In the mid 1980's the young internet community looked at various alternative network management approaches. The three primary candidates were an internet version of ISO/OSI CMIP, a research project called HEMS, and the already operational system of SGMP (which was evolving into SNMP.)
For reasons political and technical, the choice was made to adopt both CMIP and SNMP. CMIP, as was typical of ISO/OSI protocols was difficult to implement and thus, as a practical matter, the field was left to SNMP.
SNMP was premised on the notion that TCP would be unusable when network conditions were poor and thus when the need for network management would be highest. Consequently, SNMP was based on UDP and all transaction data had to be contained in each separate UDP packet. The premise that TCP would be unusable has not been sustained in practice. Rather, it has been learned that when the net is so bad that a TCP connection can not be maintained it is also unlikely that a sequence of UDP packets can be maintained. When the net becomes so ill that TCP fails then it is time for diagnostic and troubleshooting tools rather than network management tools.
The use of UDP requires SNMP to place all transaction information in each and every packet. That significantly reduces the data capacity and adds a large per-packet processing overhead. In addition, the lack of a reliable, sequenced transport forced the designers of SNMP to find a way of dealing with arbitrarily large amounts of management data. SNMP meets this through a Get-Next operator that demands that management data be maintained in a lexicographic order. Lexicographic ordering and Get-Next require server devices to maintain management data in an unnaturally sequenced form that often requires a significant amount of complex, error-prone code that can add a significant computational burden to managed devices.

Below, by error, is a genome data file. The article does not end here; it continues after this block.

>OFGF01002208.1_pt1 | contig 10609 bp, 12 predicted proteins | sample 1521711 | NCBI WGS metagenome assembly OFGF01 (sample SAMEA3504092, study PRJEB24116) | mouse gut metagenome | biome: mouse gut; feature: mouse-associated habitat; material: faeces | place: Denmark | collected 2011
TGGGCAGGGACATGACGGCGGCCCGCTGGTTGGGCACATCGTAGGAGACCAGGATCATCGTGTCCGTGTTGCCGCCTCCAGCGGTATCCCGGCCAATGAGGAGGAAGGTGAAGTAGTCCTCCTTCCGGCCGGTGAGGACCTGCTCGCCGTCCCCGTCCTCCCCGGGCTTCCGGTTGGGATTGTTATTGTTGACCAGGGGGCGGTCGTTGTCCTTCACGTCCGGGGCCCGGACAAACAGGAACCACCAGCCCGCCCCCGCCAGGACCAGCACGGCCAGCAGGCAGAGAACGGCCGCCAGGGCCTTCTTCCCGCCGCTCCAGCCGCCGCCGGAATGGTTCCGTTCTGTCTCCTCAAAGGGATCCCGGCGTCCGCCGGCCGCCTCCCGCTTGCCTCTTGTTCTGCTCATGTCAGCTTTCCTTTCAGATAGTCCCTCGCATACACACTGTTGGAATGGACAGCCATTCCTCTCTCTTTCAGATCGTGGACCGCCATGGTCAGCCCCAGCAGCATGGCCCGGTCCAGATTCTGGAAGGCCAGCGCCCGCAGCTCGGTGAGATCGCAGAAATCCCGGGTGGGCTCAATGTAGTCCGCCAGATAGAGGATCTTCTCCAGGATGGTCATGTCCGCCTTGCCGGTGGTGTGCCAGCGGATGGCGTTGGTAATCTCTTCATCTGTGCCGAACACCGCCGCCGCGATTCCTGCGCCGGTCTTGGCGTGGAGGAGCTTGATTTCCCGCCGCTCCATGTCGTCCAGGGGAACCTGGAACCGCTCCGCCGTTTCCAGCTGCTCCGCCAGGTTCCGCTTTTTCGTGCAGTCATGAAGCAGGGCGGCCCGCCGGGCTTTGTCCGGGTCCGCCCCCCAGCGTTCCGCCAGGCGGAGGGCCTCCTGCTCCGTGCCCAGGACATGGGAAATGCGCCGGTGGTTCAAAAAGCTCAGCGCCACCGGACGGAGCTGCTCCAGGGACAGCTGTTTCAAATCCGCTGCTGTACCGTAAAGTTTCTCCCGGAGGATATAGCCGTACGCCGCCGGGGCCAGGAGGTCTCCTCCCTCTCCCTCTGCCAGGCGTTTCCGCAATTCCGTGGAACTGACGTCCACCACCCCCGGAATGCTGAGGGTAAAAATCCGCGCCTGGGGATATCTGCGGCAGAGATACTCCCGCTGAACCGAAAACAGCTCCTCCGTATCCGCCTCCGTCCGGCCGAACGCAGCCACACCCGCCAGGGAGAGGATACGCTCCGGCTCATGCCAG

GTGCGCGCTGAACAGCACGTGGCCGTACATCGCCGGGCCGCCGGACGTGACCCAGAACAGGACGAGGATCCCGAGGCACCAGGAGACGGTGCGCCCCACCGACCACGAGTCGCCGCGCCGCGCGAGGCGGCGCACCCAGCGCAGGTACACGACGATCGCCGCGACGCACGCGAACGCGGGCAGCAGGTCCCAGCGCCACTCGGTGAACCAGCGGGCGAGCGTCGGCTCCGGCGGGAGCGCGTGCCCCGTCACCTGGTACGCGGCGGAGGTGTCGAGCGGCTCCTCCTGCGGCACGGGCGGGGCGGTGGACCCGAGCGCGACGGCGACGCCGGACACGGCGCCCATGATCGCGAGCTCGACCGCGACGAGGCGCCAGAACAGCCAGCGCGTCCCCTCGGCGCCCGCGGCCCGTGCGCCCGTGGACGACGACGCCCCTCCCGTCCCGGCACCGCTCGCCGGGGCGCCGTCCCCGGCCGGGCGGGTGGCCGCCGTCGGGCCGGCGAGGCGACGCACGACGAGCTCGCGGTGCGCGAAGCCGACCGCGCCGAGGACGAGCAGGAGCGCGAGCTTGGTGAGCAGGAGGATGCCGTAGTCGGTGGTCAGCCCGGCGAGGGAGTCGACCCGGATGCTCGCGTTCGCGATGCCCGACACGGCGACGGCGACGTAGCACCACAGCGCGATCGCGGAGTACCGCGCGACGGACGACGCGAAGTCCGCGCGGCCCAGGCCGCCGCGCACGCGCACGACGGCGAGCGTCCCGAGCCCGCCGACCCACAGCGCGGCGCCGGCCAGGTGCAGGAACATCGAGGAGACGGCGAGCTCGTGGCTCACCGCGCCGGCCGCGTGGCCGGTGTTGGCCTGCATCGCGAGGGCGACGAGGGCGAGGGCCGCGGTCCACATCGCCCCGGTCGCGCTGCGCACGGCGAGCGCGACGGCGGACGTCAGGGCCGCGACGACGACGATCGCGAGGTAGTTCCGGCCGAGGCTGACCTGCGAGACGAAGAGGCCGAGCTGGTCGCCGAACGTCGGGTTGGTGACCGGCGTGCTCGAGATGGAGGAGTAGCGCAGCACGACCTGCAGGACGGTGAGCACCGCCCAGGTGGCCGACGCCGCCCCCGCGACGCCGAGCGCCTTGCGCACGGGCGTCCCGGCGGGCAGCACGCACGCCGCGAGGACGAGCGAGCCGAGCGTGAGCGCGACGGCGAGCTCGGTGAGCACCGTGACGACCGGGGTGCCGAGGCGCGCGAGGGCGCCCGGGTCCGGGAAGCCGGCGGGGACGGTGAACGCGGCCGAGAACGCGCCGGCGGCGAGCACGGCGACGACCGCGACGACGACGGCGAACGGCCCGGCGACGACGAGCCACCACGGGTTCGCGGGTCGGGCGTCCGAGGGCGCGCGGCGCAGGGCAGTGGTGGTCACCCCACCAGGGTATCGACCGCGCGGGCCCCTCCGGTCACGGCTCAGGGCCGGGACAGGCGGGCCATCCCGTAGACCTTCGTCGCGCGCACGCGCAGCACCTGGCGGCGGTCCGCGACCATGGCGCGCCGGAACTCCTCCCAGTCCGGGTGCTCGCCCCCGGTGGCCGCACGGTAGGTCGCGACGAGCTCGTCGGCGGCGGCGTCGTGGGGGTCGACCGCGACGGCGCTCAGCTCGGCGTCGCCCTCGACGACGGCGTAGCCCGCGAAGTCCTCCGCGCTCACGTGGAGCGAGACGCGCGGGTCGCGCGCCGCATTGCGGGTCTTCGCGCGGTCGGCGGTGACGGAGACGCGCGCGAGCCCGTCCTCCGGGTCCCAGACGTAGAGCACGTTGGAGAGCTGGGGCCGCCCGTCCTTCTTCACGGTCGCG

SNMP's UDP foundation leads to a situation in which most SNMP interactions require a significant number of packet exchanges, a lot of time spent waiting for those packets to traverse the network, and a fair amount of server processing overhead.
SNMP adopted the ISO/OSI encoding mechanism, ASN.1/BER. That encoding was designed in the early 1980's to be very economical in terms of bits in packets but it came at a large cost of CPU cycles. RFC 1052 - IAB Recommendations for the Development of Internet Network Management Standards - http://tools.ietf.org/html/rfc1052
SNMP also adopted the ISO/OSI object identifier naming system. Because of the way that SNMP accesses data items and performs its “Get-Next” operation, SNMP added to the ISO/OSI object identifier system a requirement that the binary object identifiers be decoded from ASN.1/BER and sequenced in lexicographic order. These decoding and sequencing tasks can consume many CPU cycles and often involve complex and error-prone code.
KNMP retains the object identifier hierarchy used by SNMP but uses them in a relaxed way that eliminates the high cost of decoding and sequencing them.
SNMP went through several generations of increasing complexity to reduce the inefficiency of the original Get-Next mechanism and to add security. Because of the UDP datagram constraint these enhancements became intricate and difficult to implement or use.